Dealing with Verbal Abuse in California Workplace
Posted By V. James DeSimone Law || 15-December-2019
Almost one-third of all employees in the workforce have been verbally abused at their place of employment according to the research done by the Workplace Bullying Institute. Other studies show that over 65 million Americans have been affected by verbal abuse in the workplace. The State of California prohibits verbal harassment in the workplace as a form of workplace violence. You have both federal and state legal rights to protection from verbal abuse in the workplace
Understanding Workplace Verbal Abuse under Federal and State Law
Certain forms of verbal harassment and abuse in the workplace are actually considered workplace violence according to the U.S. Department of Labor. These types of verbal abuse can come in many forms such as cursing, insults, jokes, mocking, name-calling, racial or sexual slurs, threats, innuendoes, or threats of any kind. If any employee or supervisor uses threats, intimidation or coercion to violate, or attempt to violate, another employee’s rights under California or Federal Law or Constitution, that conduct may violate California’s Bane Civil Rights Act (California Civil Code 52.1)
However, some verbal harassment and abuse in the workplace may be much more subtle such as spreading gossip or lies, shaming or blaming a worker for something that they did or did not do, trivializing or dismissing an employee’s valid workplace concerns, or constantly interrupting or undermining workers. Any type of manipulation, harassment, condescension, or belittling is a form of verbal abuse, and if it persistently occurs, it can be considered an illegal form of workplace abuse.
Many workers suffer both emotional and physical consequences of a verbally abusive work environment. This type of workplace harassment or abuse can easily lead to an unsafe or unhealthy work environment in which an employee could develop anxiety, stress, depression, fear, or other health issues. Oftentimes, people are afraid to lose or leave their jobs because of the much-needed income, however, they feel trapped in an abusive environment and are unsure of their legal rights.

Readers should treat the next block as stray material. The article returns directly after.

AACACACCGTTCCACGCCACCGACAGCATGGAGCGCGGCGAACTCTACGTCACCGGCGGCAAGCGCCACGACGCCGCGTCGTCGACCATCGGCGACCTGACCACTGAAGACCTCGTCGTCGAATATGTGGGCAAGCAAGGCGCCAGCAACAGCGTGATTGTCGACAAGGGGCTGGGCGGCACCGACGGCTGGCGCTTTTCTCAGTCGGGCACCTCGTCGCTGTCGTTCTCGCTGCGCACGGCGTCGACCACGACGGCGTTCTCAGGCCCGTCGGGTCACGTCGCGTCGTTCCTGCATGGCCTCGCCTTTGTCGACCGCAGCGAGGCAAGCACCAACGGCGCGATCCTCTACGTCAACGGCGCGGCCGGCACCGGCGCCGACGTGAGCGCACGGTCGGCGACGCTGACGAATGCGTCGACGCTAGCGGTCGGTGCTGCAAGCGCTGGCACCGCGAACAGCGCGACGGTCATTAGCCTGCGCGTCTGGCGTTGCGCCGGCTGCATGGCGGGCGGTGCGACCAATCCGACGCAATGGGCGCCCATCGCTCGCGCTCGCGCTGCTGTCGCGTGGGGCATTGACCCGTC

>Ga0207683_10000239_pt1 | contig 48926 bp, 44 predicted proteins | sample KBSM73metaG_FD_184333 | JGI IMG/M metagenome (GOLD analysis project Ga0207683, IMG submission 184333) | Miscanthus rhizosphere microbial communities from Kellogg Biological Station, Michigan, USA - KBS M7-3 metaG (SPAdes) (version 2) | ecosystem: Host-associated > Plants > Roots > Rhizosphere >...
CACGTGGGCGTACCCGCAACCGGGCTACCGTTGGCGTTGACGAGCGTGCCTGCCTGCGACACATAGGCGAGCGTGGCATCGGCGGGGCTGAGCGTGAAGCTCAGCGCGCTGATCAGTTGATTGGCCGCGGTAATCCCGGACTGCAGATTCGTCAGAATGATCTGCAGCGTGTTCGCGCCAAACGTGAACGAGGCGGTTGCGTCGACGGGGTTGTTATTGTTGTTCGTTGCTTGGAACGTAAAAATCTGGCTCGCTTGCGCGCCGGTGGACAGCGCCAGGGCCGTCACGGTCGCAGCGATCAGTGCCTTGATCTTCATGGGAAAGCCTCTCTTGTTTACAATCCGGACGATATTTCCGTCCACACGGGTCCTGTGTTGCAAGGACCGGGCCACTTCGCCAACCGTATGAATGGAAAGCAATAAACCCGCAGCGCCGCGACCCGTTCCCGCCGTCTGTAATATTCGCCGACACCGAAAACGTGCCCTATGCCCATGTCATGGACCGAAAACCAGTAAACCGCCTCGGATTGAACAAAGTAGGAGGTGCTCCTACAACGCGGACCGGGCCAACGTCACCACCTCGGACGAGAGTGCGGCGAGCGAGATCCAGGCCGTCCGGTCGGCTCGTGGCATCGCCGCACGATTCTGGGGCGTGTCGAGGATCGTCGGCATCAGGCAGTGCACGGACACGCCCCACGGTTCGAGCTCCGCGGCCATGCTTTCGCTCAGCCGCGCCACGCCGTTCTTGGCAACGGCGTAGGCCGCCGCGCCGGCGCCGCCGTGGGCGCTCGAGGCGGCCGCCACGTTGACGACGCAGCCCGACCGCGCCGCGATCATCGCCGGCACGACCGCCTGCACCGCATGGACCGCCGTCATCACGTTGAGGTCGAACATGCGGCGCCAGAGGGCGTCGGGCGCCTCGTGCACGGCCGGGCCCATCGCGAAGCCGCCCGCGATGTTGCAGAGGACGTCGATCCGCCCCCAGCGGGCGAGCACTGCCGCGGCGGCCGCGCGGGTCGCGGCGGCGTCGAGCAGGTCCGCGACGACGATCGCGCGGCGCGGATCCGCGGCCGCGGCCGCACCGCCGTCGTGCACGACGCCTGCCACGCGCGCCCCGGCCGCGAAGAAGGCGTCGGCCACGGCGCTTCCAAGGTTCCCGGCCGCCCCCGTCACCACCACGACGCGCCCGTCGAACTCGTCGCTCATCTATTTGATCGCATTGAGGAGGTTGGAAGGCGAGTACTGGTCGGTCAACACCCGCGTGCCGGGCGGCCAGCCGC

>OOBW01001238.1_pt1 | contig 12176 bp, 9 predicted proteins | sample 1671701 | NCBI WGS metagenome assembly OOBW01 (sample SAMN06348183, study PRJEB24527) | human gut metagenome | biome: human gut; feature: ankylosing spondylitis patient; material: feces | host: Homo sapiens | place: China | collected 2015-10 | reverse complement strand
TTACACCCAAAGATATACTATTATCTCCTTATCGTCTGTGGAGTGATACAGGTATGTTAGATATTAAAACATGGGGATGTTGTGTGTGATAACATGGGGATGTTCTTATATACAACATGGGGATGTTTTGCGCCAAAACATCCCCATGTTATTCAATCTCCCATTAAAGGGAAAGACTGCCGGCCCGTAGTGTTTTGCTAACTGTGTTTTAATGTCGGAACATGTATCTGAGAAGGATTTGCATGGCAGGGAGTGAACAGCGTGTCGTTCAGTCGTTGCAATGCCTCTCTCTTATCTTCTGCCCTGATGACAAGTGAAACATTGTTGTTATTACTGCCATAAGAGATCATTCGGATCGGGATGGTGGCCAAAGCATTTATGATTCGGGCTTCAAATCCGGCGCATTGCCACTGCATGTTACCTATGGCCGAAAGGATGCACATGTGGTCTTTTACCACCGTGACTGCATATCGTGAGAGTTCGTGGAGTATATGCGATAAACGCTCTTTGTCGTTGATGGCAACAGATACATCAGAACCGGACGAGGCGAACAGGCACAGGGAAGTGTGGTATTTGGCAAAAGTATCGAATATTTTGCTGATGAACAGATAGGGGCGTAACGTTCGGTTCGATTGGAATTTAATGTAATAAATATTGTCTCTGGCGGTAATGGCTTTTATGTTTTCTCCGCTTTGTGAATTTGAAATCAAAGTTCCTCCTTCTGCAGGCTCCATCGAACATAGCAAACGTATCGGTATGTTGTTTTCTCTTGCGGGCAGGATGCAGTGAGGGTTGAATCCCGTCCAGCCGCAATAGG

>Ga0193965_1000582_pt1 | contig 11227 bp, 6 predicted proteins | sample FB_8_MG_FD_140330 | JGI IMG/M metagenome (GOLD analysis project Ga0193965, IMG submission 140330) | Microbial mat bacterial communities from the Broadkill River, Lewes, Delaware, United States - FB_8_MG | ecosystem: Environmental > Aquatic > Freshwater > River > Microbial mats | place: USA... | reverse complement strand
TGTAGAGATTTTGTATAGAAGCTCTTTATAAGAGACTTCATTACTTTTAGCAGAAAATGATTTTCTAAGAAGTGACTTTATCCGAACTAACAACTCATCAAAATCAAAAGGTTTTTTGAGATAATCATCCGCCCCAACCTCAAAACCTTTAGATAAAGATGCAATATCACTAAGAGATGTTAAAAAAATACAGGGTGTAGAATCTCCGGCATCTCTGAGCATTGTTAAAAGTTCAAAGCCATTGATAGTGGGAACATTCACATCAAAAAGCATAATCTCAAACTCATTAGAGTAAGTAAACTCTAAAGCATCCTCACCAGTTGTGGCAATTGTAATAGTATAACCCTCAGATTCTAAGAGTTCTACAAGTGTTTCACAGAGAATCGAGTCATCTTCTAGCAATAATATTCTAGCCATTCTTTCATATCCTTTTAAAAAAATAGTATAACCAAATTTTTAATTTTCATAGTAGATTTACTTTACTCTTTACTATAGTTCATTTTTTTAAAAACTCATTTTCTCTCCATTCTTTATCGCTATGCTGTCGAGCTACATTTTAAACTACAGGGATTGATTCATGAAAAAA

It is important to note that not all unkind words rise to the level of verbal abuse. If someone offhandedly calls a co-worker an “idiot” once, it likely does not rise to the level of an illegal act. However, if any verbal abuse occurs alongside sexual harassment or racial discrimination, it is absolutely an illegal act.
Violation of Federal Law – Verbal abuse may violate either Title VII of the Civil Rights Act of 1964, the Americans with Disabilities Act of 1990 or the Age Discrimination in Employment Act of 1967. The Equal Employment Opportunity Commission (EEOC) specifically defines harassment in the form of verbal abuse as any conduct that is unwelcome based on identifying factors such as race, color, religion, sex, national origin, age, disability, or genetic information.
Violation of California State Law – In 2014, California passed Assembly Bill 2053 which prevented any “abusive conduct” in the workplace. Specifically addressed in this legislation is that abusive conduct includes the repeated infliction of verbal abuse including derogatory remarks, insults, epithets, or any language that would seem threatening, intimidating or humiliating. If an employer fails to comply with this state law, it may face penalties from the Department of Fair Employment and Housing. This law will not actually create a civil lawsuit for abusive conduct. However, if abusive conduct is threatening, physical or creates unsafe working conditions, it can violated California’s Civil or Labor Code.